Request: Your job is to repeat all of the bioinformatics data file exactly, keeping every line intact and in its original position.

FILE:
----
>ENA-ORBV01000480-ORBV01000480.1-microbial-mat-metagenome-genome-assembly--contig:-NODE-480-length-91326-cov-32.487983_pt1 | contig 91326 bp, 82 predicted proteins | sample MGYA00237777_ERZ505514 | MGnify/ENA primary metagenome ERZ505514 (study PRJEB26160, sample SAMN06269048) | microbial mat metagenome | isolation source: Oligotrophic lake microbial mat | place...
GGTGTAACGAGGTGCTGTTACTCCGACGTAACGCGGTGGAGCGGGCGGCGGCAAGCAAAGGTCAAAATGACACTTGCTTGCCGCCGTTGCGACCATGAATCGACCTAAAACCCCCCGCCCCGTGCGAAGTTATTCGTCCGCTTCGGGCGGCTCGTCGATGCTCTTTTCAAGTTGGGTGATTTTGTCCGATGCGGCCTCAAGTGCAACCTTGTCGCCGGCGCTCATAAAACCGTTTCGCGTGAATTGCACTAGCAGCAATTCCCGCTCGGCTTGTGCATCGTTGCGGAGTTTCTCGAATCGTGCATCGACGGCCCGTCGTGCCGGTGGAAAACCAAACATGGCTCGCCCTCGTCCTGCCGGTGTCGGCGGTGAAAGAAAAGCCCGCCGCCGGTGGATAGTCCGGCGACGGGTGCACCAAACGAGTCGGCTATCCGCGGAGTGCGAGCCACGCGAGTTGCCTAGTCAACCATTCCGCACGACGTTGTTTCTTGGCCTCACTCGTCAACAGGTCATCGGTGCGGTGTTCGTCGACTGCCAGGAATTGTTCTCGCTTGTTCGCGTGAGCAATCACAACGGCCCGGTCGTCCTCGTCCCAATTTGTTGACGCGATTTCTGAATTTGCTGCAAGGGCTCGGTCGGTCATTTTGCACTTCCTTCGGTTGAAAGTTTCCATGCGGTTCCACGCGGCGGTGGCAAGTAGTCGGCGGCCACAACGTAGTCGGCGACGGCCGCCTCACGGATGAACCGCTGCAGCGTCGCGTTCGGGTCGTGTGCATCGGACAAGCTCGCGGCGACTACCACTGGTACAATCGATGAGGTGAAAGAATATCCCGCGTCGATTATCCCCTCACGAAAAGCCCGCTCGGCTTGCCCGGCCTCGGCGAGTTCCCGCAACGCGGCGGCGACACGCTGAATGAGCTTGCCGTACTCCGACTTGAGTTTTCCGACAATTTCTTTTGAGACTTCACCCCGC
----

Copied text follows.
>ENA-ORBV01000480-ORBV01000480.1-microbial-mat-metagenome-genome-assembly--contig:-NODE-480-length-91326-cov-32.487983_pt1 | contig 91326 bp, 82 predicted proteins | sample MGYA00237777_ERZ505514 | MGnify/ENA primary metagenome ERZ505514 (study PRJEB26160, sample SAMN06269048) | microbial mat metagenome | isolation source: Oligotrophic lake microbial mat | place...
GGTGTAACGAGGTGCTGTTACTCCGACGTAACGCGGTGGAGCGGGCGGCGGCAAGCAAAGGTCAAAATGACACTTGCTTGCCGCCGTTGCGACCATGAATCGACCTAAAACCCCCCGCCCCGTGCGAAGTTATTCGTCCGCTTCGGGCGGCTCGTCGATGCTCTTTTCAAGTTGGGTGATTTTGTCCGATGCGGCCTCAAGTGCAACCTTGTCGCCGGCGCTCATAAAACCGTTTCGCGTGAATTGCACTAGCAGCAATTCCCGCTCGGCTTGTGCATCGTTGCGGAGTTTCTCGAATCGTGCATCGACGGCCCGTCGTGCCGGTGGAAAACCAAACATGGCTCGCCCTCGTCCTGCCGGTGTCGGCGGTGAAAGAAAAGCCCGCCGCCGGTGGATAGTCCGGCGACGGGTGCACCAAACGAGTCGGCTATCCGCGGAGTGCGAGCCACGCGAGTTGCCTAGTCAACCATTCCGCACGACGTTGTTTCTTGGCCTCACTCGTCAACAGGTCATCGGTGCGGTGTTCGTCGACTGCCAGGAATTGTTCTCGCTTGTTCGCGTGAGCAATCACAACGGCCCGGTCGTCCTCGTCCCAATTTGTTGACGCGATTTCTGAATTTGCTGCAAGGGCTCGGTCGGTCATTTTGCACTTCCTTCGGTTGAAAGTTTCCATGCGGTTCCACGCGGCGGTGGCAAGTAGTCGGCGGCCACAACGTAGTCGGCGACGGCCGCCTCACGGATGAACCGCTGCAGCGTCGCGTTCGGGTCGTGTGCATCGGACAAGCTCGCGGCGACTACCACTGGTACAATCGATGAGGTGAAAGAATATCCCGCGTCGATTATCCCCTCACGAAAAGCCCGCTCGGCTTGCCCGGCCTCGGCGAGTTCCCGCAACGCGGCGGCGACACGCTGAATGAGCTTGCCGTACTCCGACTTGAGTTTTCCGACAATTTCTTTTGAGACTTCACCCCGC